Poultry Shears | Judith Skillman | The Piltdown Review

Poultry Shears

Poultry Shears

Metal handles, large, the scissor

for a thigh or a wing, when feathers flew up,

sank like wishes, settled on the dirty floors.

Her fingers looped, her mouth set,

she lays into the bird. A pale thing, that,

hardly bloody but for the bone’s center,

where, once separated from the body,

a little fluid leaked on newsprint.

Nothing wasted—the gizzard boiled,

liver sizzling in a fry pan—even the neck—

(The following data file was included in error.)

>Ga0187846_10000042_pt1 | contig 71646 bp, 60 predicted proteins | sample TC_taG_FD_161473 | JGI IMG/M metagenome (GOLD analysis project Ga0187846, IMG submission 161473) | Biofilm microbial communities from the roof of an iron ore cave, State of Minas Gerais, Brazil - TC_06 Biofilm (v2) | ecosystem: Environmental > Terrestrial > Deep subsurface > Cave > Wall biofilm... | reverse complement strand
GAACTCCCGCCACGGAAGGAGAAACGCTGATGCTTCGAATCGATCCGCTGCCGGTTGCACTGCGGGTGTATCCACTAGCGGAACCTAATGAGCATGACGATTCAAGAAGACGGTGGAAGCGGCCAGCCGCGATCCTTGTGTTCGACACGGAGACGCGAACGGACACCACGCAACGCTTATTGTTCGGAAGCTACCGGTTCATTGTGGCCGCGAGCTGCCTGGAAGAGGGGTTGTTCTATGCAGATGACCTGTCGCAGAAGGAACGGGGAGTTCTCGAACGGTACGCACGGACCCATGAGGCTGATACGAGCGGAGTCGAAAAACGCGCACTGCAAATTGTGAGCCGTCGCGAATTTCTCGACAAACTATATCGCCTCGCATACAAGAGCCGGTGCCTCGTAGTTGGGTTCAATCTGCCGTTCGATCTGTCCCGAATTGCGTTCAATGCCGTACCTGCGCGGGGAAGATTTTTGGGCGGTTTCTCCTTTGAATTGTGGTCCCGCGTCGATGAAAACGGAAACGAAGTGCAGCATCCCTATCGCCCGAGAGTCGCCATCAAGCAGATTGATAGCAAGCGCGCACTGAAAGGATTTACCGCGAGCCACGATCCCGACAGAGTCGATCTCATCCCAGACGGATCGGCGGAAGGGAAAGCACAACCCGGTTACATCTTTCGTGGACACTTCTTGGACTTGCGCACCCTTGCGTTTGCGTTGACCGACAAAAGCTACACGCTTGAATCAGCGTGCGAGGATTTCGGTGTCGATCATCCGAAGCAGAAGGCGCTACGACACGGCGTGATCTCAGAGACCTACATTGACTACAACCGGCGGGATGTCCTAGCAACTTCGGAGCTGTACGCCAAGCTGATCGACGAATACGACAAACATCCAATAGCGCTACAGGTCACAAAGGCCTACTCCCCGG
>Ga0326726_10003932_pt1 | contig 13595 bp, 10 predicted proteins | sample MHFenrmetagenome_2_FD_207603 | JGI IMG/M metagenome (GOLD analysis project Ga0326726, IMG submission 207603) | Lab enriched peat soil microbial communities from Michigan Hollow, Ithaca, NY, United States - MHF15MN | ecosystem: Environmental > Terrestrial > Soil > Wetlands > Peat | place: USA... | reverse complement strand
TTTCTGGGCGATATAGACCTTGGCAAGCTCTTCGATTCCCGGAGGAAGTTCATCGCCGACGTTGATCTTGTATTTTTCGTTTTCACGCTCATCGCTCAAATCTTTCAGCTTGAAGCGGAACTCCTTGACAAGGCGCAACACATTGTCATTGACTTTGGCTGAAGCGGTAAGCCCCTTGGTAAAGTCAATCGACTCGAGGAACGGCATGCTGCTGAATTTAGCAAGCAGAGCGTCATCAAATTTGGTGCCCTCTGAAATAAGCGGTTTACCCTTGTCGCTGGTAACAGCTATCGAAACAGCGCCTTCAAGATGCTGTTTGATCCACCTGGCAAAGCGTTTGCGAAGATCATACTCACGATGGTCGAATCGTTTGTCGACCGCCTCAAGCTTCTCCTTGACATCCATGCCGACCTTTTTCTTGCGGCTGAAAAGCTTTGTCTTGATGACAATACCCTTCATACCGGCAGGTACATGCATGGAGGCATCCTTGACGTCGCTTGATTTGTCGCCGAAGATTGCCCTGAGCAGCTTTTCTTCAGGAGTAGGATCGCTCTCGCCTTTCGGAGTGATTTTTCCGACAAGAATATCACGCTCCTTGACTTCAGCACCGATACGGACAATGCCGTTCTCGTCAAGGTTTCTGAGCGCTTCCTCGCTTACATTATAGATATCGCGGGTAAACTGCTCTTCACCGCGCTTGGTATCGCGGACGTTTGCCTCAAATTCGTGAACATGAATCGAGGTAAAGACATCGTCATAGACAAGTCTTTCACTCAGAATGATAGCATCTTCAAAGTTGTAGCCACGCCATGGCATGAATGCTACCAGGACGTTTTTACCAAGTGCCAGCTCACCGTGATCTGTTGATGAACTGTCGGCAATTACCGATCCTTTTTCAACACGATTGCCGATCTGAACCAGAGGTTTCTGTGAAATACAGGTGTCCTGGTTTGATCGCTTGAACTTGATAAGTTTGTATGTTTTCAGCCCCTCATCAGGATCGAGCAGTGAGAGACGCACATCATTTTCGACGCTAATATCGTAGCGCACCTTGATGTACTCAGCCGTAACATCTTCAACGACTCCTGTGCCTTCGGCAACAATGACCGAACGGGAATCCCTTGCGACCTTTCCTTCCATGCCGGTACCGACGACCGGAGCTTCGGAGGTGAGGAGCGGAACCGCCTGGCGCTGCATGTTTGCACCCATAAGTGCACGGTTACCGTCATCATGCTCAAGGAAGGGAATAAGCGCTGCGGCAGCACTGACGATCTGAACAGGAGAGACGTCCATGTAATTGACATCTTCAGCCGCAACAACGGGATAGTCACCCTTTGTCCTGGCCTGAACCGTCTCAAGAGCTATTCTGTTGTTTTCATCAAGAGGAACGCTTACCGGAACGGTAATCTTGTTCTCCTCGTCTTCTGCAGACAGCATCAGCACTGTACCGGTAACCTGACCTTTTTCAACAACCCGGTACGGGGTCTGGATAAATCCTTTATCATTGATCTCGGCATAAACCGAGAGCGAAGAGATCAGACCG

her teeth chew strands of meat.

The best there is, she says, grinning

through a meat-toothed smile like a child,

Nothing automatic about the parts,

or the anatomy of memory. Seasonings thrown

with fingertips, no spoons to measure with.

The extraneous gone, only the killing of it

left to be explained. I remember they’d run

around after their heads were cut off.

Leaning in, butcher’s apron fastened

around a large waist. Not a doter, nor a worrier.

Her father killed the bird, her mother taught

fingers. The piano didn’t take. Hugs

the wooden block that holds (an actor

should come on scene only when crises loom)

the chicken’s fate, its marriage to water,

onion, carrots, knaidlach, schmaltz.  

shortlink: dogb.us/shears

          

               

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